In German bond markets however, property rights are even worse in my opinion once a company is in trouble. As we learned at IVG, subordinated bond holders can be wiped out without blinking an eye and looking at the last few cases, senior bond holders are now expected to rescue the company before shareholders commit a single cent. Under German insolvency proceedings, often the old management carries on (WGF) and wipes out bondholders as they wish. However, other than in Russia, there is no upside to this if you buy a newly issued German bond at par. So for me, if I would need to choose between a newly issued German Corporate bond and a Russian stock, the choice is clear….

The sad part of this story is that this event along with many other similar event will hurt corporate bond issuance in Germany in the long run, especially for smaller companies. With the banks continuing to shrink, this is not good news for those German Mittelstand companies who need debt funding.

I am somehow tempted to become a “bond activist” here….Let’s see how this continues….

Updates: MIFA & Nuclear decommissioning liabilities

Just a few quick comments on events that caught my eye while I was on vacation:


As predicted in my post some weeks ago, the troubles of MIFA were clearly not a temporary 2013 “accounting system” issue but a result of dubious inventory accounting over multiple years (or simply stated – fraud):

This is the quote from the news release last week:

In the course of investigations by the Management Board and Supervisory Board of MIFA, it has been detected that also the previous years’ financial statements contain material misstatements. These misstatements relate to the inventories of raw materials, consumables and supplies as well as finished goods. Recent findings show a cumulative inventory difference in the amount of approximately EUR 19 million, which originate from the financial statement 2012 and previous years.

This is what I wrote 7 weeks ago, just based on public information:

I do not claim to really understand what MIFA was doing and I have no idea if they will survive or not. However, just by looking at their historical material costs and inventory level, it seems unlikely that the newly introduced accounting system could be responsible for a 15 mn loss. For me it is much more likely that the inventory build up at least since mid 2012 lead to overstated results over a longer period of time. The 15 mn loss announced seems to contain a significant write down on inventory as well. I could imagine that they might have to restate older financial statements as well.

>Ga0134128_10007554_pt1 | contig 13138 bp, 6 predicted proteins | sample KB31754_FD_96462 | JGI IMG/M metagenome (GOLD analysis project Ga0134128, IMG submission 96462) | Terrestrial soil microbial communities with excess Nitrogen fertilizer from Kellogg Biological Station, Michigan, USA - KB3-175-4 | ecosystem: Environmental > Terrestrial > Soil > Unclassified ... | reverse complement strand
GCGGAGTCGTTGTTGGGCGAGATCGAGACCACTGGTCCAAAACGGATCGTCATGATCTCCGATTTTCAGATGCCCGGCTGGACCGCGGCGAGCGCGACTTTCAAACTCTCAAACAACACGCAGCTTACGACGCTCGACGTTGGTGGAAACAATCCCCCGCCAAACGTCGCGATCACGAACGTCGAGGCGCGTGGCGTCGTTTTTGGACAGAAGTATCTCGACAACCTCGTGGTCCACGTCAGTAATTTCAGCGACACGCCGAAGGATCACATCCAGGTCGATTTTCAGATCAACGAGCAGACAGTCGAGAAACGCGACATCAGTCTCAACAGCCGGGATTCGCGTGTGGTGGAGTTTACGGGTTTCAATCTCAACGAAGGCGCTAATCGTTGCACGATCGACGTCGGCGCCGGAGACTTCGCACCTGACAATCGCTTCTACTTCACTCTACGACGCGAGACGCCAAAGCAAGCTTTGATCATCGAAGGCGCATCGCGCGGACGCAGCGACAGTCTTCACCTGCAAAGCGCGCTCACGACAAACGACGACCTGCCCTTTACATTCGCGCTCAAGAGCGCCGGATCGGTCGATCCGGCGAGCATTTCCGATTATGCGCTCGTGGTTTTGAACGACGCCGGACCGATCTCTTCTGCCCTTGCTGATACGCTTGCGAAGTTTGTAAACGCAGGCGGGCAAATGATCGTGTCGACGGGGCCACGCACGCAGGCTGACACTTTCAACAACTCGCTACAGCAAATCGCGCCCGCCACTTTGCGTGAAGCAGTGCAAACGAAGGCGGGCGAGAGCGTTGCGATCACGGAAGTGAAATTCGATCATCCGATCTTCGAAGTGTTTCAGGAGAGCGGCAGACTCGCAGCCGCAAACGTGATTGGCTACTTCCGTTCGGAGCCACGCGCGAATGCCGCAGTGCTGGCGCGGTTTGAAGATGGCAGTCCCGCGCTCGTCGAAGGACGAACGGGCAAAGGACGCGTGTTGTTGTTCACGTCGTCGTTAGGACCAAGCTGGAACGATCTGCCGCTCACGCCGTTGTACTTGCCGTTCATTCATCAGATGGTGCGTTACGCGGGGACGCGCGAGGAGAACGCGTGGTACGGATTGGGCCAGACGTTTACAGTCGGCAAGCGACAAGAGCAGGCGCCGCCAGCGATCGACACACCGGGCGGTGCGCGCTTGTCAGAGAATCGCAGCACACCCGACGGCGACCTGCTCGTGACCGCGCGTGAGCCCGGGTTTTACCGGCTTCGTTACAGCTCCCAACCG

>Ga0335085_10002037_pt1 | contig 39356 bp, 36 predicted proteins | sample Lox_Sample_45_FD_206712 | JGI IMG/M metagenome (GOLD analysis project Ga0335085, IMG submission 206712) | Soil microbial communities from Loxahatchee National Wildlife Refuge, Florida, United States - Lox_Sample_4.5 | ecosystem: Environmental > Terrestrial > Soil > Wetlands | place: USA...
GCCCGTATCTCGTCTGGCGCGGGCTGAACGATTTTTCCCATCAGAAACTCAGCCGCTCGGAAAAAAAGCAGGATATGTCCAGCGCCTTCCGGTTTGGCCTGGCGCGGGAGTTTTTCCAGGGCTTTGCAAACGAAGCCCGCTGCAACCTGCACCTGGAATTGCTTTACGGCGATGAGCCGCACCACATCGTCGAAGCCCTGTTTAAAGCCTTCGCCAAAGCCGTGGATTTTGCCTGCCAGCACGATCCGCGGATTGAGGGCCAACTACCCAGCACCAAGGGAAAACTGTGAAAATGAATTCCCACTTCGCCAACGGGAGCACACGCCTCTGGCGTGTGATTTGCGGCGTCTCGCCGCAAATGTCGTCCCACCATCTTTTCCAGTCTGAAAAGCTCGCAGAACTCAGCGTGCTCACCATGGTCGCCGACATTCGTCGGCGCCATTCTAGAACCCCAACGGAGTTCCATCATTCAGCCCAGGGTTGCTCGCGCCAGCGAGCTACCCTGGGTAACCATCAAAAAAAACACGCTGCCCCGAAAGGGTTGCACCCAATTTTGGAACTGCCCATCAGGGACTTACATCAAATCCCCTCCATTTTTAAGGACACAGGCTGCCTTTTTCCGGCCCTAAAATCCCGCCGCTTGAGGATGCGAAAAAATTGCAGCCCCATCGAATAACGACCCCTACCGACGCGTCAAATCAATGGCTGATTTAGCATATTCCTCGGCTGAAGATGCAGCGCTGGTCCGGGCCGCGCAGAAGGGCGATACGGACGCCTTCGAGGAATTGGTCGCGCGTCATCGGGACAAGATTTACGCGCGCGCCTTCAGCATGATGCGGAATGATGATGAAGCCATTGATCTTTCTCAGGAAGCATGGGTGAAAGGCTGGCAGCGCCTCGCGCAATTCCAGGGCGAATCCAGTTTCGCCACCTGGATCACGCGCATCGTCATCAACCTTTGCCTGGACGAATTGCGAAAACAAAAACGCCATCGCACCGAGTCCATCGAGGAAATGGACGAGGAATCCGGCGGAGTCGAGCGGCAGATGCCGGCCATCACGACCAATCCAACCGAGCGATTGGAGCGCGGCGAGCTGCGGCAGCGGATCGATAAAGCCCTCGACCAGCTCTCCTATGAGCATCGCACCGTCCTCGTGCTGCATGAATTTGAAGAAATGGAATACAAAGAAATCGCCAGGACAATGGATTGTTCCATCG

Both, stock and bond look like “terminal decline”:

It looks like that the company lost money for a long time and made profits only by faking inventory levels.

I have often said that Grman listed Chinese companies are fraud, but clearly we have a lot of “home grown fraud” here as well. It will be interesting to see if someone is going to jail for this. I guess not

German utilities / decommissioning liabilites

Some months ago, I looked briefly at Eon’s nuclear decommissioning liabilites, which, in my opinion were clearly under reserved as the discount rate of 5% is far above anything being used elsewhere. That’s what I wrote back then:

EON has 16 bn EUR of reserves on its balance sheet for the decommissioning of nuclear power plants. Those 16 bn are clearly already reserved in the balance sheet, but as they will be due in cash rather sooner than later, they should be clearly treated as debt and added to Enterprise value.

However, there is a second issue with them: For some reasons, they are allowed to discount those amounts with 5% p.a. This is around 2% higher than for pension liabilities which in my opinion is already quite “optimistic”. They do not offer any hint about the duration of those liabilities, but if we assume something like 10-15, just adjusting the discount rate to pension levels would increase those reserves by 3-5 bn and reduce book value by the same amount.

I was therefore quite surprised that there seem to be negotiations that the German Government will take over those liabilities. Here is a “Spiegel” article in German which points ut that there seem to be supporters for this on the political side.

The argument made is that if the Government takes over the liabilities, they would not bear the credit risk of the utilities. However that argumentation has some serious flwas:

– the German utilities have indeed made reserves on their liability side, but they are clearly NOT backed by cash on the asset side. In the table I linked to one can clearly see that the liabilites are only partly financed by liquid assets. If we take out working capital requirements, my assumption would be that less than 50% is backed by liquidi assets.

– as I said before, the current liabilites are clearly underreserved. Without knowing anything about the technical aspects, alone the 5% discount rate used indicates 20-40% under reserveing depending on the duration of the liabilites and based on EON’s cost of debt. Clearly if the German Government would take over the liabilities, we would need to discount at German Government rates meaning the fair value or better cost to the taxpayer might be more than 50% more than reserves.

If the utilities would be succesfull with this, both, EON and RWE would be a strong buy and the German taxpayer a strong sell. Maybe I should hedge my position as a German tax payer with a long position in RWE and EON ?